I'm not a car guy. I have never changed my own oil. My knowledge basically extends to I know how to unscrew the gas cap and on some cars, know where to check the coolant. When something goes wrong with my car, I follow a basic process. I take my car into a shop and shake my head up and down, while listening to the mechanic use words that could be absolute bullshit, as gasket and manifold might as well be Mandarin Chinese to my ears. The mechanic then tells me how much it will be, which brings about the only thing I'm sure about; I'm about to get bent over for the full Jiffy-lube service.
Whenever something does go wrong with my car, I start thinking again about why haven't I cultivated a friendship with someone who really likes to work on cars. Then I remember that I would rather pay double to have it fixed than to sit at some neighborhood barbecue listening to stories about overhauling a muscle car. It's probably true that if I didn't like football and pussy so much, I would probably have no qualifications to be a member in the Real Man club.
With this lack of interest in the inner-workings of a car, when I go shop for one I'm basically like some housewife who is only concerned with getting a cute, low-maintenance vehicle. Add good gas mileage to the mix and it isn't likely that you will see me in car made by Chevy, Ford, or Chrysler.
This isn't to say that I haven't owned American cars. I grew up in a household that considered the UAW as holy as Christianity and red meat. Both my Grandfathers and my Father worked at the Maytag Plant in Newton, Iowa, building home appliances that kept the Maytag repairman lonely. While they never received anywhere close to the kind of money that the United Auto Workers made, the UAW did provide a decent wage for the hard work they produced. As a member of the clan, it was considered a sacrilege to buy anything but an American-made car.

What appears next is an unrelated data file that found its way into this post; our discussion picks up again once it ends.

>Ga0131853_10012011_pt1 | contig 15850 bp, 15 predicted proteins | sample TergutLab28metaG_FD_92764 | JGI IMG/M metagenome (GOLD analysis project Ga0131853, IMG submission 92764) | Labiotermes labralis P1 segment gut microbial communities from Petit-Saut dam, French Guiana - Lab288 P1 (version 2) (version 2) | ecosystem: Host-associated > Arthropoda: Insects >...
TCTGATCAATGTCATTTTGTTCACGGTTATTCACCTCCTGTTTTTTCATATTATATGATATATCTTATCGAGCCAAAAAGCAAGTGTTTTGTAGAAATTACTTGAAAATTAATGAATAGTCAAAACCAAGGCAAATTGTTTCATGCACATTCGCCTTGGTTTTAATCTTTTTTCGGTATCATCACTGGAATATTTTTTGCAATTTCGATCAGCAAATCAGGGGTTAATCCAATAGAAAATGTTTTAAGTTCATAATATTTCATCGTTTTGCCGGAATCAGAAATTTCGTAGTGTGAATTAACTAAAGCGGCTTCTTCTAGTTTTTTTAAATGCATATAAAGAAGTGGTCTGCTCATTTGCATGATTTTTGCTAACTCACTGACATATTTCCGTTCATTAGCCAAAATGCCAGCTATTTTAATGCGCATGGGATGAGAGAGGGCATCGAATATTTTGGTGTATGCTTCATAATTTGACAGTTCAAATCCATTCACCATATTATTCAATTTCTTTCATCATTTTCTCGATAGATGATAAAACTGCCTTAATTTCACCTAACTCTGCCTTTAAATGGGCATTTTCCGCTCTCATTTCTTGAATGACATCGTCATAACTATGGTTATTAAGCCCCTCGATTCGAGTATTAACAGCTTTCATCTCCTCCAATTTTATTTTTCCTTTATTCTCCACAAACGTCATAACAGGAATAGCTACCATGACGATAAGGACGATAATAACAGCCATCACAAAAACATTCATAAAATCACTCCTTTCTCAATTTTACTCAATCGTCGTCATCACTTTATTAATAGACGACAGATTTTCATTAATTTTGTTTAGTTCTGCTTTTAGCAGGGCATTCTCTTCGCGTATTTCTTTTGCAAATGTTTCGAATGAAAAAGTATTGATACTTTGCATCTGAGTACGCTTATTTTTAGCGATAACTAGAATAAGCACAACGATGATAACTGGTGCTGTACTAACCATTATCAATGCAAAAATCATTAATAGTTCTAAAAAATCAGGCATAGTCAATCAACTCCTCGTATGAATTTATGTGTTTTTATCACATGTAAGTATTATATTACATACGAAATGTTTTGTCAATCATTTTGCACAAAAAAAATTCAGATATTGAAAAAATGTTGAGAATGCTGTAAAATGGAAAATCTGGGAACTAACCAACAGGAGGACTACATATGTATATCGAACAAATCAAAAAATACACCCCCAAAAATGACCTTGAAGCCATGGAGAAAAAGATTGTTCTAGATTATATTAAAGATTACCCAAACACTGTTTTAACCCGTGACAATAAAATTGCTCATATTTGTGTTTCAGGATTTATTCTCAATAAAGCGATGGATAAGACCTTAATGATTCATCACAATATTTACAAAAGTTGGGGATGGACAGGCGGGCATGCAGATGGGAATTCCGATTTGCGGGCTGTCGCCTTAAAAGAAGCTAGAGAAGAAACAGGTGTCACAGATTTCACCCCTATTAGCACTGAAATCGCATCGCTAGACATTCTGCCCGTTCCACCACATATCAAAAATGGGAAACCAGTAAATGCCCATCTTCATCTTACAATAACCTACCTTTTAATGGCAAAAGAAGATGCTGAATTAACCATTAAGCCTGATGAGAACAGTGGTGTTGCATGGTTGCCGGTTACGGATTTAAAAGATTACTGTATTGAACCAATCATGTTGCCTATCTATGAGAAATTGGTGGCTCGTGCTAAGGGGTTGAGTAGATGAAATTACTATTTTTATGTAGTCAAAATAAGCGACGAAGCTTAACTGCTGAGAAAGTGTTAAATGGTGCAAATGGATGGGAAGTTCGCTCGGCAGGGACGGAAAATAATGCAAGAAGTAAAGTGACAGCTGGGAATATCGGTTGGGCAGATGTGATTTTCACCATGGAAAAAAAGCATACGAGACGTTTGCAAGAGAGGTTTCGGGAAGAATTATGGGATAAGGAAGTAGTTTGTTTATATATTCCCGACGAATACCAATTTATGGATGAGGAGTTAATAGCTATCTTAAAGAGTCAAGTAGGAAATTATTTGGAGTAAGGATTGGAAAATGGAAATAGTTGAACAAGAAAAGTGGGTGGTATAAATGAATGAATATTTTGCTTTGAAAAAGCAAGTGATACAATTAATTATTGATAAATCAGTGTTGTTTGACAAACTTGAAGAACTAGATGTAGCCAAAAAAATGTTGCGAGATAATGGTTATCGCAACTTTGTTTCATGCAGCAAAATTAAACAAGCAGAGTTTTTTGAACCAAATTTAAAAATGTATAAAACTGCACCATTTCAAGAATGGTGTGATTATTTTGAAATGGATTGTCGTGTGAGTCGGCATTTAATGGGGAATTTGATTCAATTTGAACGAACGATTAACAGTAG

The first car I ever purchased on my own was after I graduated from college. While I had never really clung to anything which could be considered traditional or patriotic, I bought a Chevy Beretta because I knew it would make my Grandpa happy. I'm not sure there is anything that makes you feel more like an adult than buying your first car. Sadly, part of being an adult is having to pay for fixing stuff and the Beretta became nothing but a headache. It's major mechanical flaw was that it would constantly stall when it came to a halt, after going at high speeds. Since I was living in Chicago at the time, this was a real problem, considering I was given the honor of paying a toll every 4 miles on my way to work.
I can think of few cars that seemed to disappear off the roads more quickly than the Chevy Beretta. While Accords and Camrys from the early 90's still are plentiful, by the the end of the last decade it was really rare to see the Beretta. The most rare thing was to see a Beretta with it's original paint job, as almost the whole fleet of this model started losing its paiint by year 2. It was like the Beretta suffered from Vitiligo. Chevrolet should have included a large surgical mask to cover it up, much like Michael Jackson would wear.
Cars can be like people, as sometimes you can fall in love with quirky good looks, but within a couple of years you wonder what you ever originally saw in them. The Beretta was this type of car, which also was the case for my second car, the 1996 Ford Taurus. I figured that my bad luck with Chevy might be an abberation and I despite knowing that Toyota and Honda graded out better, I took a chance with the Taurus, especially since it had a better stereo system and leather seats than the Camry..